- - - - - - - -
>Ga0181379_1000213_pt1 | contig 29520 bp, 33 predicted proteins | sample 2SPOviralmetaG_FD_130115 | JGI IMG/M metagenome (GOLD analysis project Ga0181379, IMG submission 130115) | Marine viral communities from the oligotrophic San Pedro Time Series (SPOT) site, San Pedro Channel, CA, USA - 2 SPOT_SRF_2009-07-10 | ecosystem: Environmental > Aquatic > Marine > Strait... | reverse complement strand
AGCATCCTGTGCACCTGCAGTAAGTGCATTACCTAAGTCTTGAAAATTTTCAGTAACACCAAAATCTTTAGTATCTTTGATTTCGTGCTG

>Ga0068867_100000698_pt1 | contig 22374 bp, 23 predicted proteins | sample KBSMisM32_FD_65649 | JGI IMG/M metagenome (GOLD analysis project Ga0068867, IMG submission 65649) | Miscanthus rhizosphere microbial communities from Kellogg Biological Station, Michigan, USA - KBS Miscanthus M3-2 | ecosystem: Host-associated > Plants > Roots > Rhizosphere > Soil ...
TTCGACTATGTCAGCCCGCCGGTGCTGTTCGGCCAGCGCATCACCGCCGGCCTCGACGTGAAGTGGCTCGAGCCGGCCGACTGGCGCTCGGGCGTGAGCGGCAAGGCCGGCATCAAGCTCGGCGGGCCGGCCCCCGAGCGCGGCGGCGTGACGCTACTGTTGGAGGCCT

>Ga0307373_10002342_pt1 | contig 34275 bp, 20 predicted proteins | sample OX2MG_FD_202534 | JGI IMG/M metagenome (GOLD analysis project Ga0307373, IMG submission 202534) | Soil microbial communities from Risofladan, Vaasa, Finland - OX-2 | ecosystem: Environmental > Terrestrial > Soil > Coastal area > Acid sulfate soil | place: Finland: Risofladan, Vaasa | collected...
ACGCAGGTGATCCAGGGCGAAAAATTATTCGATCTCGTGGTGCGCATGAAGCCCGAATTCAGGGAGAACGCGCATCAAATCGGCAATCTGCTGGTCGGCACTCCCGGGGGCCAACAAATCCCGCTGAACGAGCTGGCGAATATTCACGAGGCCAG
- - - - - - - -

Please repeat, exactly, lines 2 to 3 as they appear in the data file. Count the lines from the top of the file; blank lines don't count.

AGCATCCTGTGCACCTGCAGTAAGTGCATTACCTAAGTCTTGAAAATTTTCAGTAACACCAAAATCTTTAGTATCTTTGATTTCGTGCTG

>Ga0068867_100000698_pt1 | contig 22374 bp, 23 predicted proteins | sample KBSMisM32_FD_65649 | JGI IMG/M metagenome (GOLD analysis project Ga0068867, IMG submission 65649) | Miscanthus rhizosphere microbial communities from Kellogg Biological Station, Michigan, USA - KBS Miscanthus M3-2 | ecosystem: Host-associated > Plants > Roots > Rhizosphere > Soil ...